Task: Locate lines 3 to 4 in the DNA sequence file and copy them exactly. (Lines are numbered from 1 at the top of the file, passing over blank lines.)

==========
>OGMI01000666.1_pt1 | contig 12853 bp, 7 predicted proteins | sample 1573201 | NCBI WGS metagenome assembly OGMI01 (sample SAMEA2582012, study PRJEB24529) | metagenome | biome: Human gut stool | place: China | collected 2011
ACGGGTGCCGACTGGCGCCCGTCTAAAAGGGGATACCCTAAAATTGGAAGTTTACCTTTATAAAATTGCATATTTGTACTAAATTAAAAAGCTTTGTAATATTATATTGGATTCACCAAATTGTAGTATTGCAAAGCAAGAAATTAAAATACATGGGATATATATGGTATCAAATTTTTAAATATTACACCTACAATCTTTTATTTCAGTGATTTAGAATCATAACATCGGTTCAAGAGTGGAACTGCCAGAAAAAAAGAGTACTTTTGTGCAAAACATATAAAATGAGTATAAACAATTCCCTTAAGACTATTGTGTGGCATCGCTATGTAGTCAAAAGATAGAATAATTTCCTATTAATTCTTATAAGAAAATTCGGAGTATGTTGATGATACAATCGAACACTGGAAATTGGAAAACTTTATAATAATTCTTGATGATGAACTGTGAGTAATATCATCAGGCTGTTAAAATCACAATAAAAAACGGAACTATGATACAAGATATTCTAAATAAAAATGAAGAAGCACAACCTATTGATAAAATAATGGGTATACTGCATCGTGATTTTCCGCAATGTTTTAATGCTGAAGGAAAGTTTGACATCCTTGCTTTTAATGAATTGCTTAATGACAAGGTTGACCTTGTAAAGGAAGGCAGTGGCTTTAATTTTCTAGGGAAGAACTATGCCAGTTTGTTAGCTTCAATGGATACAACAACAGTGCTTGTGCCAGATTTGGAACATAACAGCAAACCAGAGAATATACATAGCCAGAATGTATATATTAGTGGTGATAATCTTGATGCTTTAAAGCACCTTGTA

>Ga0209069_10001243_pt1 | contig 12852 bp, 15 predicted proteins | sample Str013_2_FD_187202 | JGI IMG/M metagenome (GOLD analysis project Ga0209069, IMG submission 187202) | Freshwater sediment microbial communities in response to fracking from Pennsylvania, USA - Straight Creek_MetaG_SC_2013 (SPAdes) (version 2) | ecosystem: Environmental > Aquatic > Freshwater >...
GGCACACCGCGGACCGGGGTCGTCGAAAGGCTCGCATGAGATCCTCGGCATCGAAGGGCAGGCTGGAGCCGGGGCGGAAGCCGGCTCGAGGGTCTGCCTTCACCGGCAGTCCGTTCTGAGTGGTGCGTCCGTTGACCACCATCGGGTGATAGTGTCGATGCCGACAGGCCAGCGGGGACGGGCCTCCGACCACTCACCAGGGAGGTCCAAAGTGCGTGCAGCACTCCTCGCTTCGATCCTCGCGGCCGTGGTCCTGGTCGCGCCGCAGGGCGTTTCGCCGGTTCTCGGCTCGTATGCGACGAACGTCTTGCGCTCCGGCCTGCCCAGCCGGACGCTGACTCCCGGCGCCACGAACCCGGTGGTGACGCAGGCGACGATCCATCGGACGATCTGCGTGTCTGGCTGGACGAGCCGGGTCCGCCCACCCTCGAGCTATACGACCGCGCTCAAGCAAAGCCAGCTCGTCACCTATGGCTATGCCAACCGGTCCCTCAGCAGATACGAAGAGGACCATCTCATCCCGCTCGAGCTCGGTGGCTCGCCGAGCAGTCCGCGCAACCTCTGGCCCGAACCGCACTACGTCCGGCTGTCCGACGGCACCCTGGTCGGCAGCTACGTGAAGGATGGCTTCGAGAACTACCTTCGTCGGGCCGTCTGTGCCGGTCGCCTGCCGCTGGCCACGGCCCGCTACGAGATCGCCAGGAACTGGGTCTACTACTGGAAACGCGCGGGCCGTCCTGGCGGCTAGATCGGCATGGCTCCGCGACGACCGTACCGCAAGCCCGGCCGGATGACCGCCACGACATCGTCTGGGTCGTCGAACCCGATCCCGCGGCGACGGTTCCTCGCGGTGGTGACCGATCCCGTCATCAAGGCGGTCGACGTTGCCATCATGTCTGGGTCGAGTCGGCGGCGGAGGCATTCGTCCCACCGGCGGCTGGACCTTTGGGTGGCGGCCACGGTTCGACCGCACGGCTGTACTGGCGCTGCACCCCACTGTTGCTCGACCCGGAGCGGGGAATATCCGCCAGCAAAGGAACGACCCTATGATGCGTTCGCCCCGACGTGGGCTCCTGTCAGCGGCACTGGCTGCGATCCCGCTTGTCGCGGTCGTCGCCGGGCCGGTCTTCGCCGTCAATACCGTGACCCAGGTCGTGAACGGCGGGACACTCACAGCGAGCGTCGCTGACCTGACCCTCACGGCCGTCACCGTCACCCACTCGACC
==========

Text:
>Ga0209069_10001243_pt1 | contig 12852 bp, 15 predicted proteins | sample Str013_2_FD_187202 | JGI IMG/M metagenome (GOLD analysis project Ga0209069, IMG submission 187202) | Freshwater sediment microbial communities in response to fracking from Pennsylvania, USA - Straight Creek_MetaG_SC_2013 (SPAdes) (version 2) | ecosystem: Environmental > Aquatic > Freshwater >...
GGCACACCGCGGACCGGGGTCGTCGAAAGGCTCGCATGAGATCCTCGGCATCGAAGGGCAGGCTGGAGCCGGGGCGGAAGCCGGCTCGAGGGTCTGCCTTCACCGGCAGTCCGTTCTGAGTGGTGCGTCCGTTGACCACCATCGGGTGATAGTGTCGATGCCGACAGGCCAGCGGGGACGGGCCTCCGACCACTCACCAGGGAGGTCCAAAGTGCGTGCAGCACTCCTCGCTTCGATCCTCGCGGCCGTGGTCCTGGTCGCGCCGCAGGGCGTTTCGCCGGTTCTCGGCTCGTATGCGACGAACGTCTTGCGCTCCGGCCTGCCCAGCCGGACGCTGACTCCCGGCGCCACGAACCCGGTGGTGACGCAGGCGACGATCCATCGGACGATCTGCGTGTCTGGCTGGACGAGCCGGGTCCGCCCACCCTCGAGCTATACGACCGCGCTCAAGCAAAGCCAGCTCGTCACCTATGGCTATGCCAACCGGTCCCTCAGCAGATACGAAGAGGACCATCTCATCCCGCTCGAGCTCGGTGGCTCGCCGAGCAGTCCGCGCAACCTCTGGCCCGAACCGCACTACGTCCGGCTGTCCGACGGCACCCTGGTCGGCAGCTACGTGAAGGATGGCTTCGAGAACTACCTTCGTCGGGCCGTCTGTGCCGGTCGCCTGCCGCTGGCCACGGCCCGCTACGAGATCGCCAGGAACTGGGTCTACTACTGGAAACGCGCGGGCCGTCCTGGCGGCTAGATCGGCATGGCTCCGCGACGACCGTACCGCAAGCCCGGCCGGATGACCGCCACGACATCGTCTGGGTCGTCGAACCCGATCCCGCGGCGACGGTTCCTCGCGGTGGTGACCGATCCCGTCATCAAGGCGGTCGACGTTGCCATCATGTCTGGGTCGAGTCGGCGGCGGAGGCATTCGTCCCACCGGCGGCTGGACCTTTGGGTGGCGGCCACGGTTCGACCGCACGGCTGTACTGGCGCTGCACCCCACTGTTGCTCGACCCGGAGCGGGGAATATCCGCCAGCAAAGGAACGACCCTATGATGCGTTCGCCCCGACGTGGGCTCCTGTCAGCGGCACTGGCTGCGATCCCGCTTGTCGCGGTCGTCGCCGGGCCGGTCTTCGCCGTCAATACCGTGACCCAGGTCGTGAACGGCGGGACACTCACAGCGAGCGTCGCTGACCTGACCCTCACGGCCGTCACCGTCACCCACTCGACC